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The older boy taught the younger girl how to tackle. She already knew. On the black rug, the one with large red flowers and a beige border, they wrestled. My back was turned; a mother knows when the pups are at play or have entered a competition in which she must intervene and exert her judgment.
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For a long time, there was only friendship. The older boy, insistent and brilliant and angry and old, and the younger girl, sensitive, all-seeing but with oddly blurred vision – they are twins, really. The boy lived eighteen short months before the girl appeared in his life; there is no memory of his body without her body, his mother without the love, and the race for her love, that feeds both of them.

I was painting stone. Huge granite rocks. Punishingly, I pressed the brush on their surface: the rocks belong in a river, not in my house. But that is the residue of another era, and the stones on the wall, after I am done with my gleeful shading, will be just another palimpsest of taste and time, fashion and comfort. Still, with my husband gone, painting the rock felt like an attempt to pull myself further into this home, and close the door tighter against his ghost.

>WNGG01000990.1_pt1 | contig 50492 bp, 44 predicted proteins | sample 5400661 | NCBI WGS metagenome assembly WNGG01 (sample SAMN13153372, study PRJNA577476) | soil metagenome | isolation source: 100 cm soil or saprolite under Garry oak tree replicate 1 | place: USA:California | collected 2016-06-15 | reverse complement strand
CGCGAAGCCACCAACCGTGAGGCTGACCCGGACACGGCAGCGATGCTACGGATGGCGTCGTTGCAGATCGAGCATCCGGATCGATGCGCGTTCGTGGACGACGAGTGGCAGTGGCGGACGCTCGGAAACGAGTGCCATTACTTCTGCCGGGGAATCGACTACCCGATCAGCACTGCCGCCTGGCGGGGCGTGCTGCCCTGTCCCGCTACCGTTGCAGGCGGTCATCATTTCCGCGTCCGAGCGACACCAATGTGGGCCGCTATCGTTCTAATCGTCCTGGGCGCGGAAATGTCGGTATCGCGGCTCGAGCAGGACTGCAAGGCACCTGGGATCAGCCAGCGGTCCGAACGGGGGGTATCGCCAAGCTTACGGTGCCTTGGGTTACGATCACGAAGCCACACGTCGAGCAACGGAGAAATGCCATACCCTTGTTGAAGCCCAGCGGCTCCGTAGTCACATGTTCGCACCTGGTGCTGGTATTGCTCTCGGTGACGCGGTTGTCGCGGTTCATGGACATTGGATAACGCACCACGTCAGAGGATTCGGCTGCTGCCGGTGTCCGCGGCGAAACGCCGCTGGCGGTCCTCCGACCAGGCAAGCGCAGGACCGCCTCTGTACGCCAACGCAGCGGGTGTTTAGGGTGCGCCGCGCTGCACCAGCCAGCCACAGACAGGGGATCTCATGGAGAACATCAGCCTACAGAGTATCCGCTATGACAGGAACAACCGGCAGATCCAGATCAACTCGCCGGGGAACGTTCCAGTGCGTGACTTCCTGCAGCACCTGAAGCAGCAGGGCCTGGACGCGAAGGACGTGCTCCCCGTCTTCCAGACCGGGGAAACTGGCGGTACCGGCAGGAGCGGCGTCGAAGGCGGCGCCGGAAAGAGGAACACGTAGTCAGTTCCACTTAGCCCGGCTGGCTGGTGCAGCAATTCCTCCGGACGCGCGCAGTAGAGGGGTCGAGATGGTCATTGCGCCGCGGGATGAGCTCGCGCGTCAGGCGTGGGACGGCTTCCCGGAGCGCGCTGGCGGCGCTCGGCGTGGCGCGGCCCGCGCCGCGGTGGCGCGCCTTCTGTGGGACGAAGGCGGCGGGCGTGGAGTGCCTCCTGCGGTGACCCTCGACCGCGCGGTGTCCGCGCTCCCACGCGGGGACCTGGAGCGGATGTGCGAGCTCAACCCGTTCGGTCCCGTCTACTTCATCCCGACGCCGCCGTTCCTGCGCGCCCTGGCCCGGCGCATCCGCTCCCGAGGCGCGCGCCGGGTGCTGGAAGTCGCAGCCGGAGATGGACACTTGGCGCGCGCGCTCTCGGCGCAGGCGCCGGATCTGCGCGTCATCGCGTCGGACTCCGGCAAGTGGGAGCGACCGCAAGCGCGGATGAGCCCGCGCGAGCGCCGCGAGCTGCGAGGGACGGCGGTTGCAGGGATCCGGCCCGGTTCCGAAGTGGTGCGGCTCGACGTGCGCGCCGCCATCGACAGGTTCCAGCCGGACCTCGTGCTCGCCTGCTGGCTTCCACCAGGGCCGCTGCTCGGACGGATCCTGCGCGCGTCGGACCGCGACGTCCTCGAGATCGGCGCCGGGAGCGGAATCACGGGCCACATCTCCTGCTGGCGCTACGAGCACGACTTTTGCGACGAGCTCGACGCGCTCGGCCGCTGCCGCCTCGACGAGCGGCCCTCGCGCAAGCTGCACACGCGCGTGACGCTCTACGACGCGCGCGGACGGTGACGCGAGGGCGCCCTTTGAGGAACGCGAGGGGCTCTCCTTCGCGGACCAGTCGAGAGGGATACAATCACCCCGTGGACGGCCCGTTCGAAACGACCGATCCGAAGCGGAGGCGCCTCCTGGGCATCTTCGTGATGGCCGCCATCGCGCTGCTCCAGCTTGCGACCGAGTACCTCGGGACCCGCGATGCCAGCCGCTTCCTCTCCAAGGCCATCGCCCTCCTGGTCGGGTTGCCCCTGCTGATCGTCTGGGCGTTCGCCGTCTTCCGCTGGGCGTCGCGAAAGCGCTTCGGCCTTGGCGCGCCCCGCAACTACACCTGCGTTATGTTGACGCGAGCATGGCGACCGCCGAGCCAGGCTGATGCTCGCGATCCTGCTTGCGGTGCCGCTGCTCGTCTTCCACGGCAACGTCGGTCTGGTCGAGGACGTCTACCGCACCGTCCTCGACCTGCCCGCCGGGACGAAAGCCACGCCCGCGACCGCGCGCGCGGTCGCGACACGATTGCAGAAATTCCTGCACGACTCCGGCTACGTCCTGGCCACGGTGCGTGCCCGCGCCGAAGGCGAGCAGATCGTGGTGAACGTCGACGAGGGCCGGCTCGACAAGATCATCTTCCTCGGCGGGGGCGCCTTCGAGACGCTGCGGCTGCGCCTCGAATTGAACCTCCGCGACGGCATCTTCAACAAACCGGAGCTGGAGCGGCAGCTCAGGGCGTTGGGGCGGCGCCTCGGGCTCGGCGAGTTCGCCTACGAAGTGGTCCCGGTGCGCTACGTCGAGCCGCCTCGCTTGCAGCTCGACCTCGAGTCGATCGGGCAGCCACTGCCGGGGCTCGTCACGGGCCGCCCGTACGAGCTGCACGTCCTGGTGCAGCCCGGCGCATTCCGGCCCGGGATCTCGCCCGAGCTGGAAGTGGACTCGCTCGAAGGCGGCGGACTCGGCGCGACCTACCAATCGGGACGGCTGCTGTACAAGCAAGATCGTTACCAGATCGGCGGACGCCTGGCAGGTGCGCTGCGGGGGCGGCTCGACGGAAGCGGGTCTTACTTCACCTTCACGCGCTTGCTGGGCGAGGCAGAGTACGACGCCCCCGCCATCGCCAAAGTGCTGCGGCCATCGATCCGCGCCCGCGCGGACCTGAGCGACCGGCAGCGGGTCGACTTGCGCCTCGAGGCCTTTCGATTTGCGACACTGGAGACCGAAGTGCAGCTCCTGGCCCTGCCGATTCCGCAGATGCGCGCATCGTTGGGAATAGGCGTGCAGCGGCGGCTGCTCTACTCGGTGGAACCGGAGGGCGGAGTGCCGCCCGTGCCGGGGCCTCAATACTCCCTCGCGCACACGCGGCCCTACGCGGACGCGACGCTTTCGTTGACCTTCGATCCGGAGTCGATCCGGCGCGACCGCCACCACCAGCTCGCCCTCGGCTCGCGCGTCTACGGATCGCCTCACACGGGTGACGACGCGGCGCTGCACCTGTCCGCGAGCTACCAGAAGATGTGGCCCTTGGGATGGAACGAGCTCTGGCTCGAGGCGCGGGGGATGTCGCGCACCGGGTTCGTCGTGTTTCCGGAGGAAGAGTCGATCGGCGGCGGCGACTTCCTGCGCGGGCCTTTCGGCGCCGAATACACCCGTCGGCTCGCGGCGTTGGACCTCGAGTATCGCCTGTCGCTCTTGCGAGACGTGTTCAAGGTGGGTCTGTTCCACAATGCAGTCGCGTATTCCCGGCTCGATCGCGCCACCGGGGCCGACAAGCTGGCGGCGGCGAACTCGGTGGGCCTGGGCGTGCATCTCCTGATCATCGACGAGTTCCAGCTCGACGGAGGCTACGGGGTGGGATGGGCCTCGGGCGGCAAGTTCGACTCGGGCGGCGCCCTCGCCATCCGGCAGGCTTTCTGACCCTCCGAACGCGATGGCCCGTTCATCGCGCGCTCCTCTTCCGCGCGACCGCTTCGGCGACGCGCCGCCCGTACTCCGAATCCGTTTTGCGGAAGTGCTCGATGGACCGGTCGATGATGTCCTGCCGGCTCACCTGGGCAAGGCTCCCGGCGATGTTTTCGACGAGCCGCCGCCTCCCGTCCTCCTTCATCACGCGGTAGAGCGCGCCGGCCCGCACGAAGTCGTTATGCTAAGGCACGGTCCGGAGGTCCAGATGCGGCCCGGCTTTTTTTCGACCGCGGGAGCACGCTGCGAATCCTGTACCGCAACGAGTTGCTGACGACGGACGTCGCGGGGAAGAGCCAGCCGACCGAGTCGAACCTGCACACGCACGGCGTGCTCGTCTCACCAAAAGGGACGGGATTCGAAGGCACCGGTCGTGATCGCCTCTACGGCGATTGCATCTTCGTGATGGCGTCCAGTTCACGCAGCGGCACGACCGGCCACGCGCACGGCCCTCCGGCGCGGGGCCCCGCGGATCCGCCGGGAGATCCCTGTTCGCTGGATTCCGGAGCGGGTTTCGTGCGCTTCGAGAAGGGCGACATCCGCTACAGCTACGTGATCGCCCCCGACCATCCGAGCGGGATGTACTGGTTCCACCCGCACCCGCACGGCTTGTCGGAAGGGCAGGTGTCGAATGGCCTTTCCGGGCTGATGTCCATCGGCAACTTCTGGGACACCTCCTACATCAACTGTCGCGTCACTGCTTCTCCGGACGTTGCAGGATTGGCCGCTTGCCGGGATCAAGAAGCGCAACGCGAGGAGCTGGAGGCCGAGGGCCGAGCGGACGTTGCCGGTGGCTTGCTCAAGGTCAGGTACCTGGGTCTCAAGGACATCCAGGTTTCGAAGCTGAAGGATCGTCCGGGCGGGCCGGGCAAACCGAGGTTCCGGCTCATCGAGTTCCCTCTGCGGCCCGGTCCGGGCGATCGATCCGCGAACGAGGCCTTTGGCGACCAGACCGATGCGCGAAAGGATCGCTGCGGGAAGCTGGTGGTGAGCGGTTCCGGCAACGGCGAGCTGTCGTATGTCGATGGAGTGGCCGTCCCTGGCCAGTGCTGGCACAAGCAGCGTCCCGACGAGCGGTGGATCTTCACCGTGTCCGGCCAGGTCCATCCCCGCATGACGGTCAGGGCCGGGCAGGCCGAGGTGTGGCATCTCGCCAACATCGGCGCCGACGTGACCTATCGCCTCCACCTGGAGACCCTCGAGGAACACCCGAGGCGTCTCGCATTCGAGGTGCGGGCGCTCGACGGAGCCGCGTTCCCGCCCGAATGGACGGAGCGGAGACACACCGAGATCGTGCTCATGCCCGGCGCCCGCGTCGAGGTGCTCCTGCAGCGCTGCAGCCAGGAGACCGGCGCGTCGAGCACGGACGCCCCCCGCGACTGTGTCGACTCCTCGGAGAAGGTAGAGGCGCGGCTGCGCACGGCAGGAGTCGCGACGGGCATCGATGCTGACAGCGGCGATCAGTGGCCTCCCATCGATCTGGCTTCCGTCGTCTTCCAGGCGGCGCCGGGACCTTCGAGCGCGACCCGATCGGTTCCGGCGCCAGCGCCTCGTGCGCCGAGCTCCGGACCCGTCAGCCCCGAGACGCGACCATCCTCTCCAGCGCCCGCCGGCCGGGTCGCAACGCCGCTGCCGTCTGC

So I listened. The wrestling had turned into a small war. Whoever lasted the longest in pinning the other won – how on earth did they know the basic rules – and then the game was over. No.

“No,” said the younger girl with long legs that bend like a stork. “It never ends. It never ends.” Her voice was a plea and a challenge and a question and a request. In essence, she spoke a language both of her and beyond her, the language of space, of stars, of time, a universe of meaning in those three words, spoken to her brother, who agreed.

“Right,” he said. “It never ends.”
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***This small vignette is dedicated to two people: the father of this boy and girl, who is no longer my husband but will always be their father. And to Sally Mann, whose son just died, and whose art truly never ends.***

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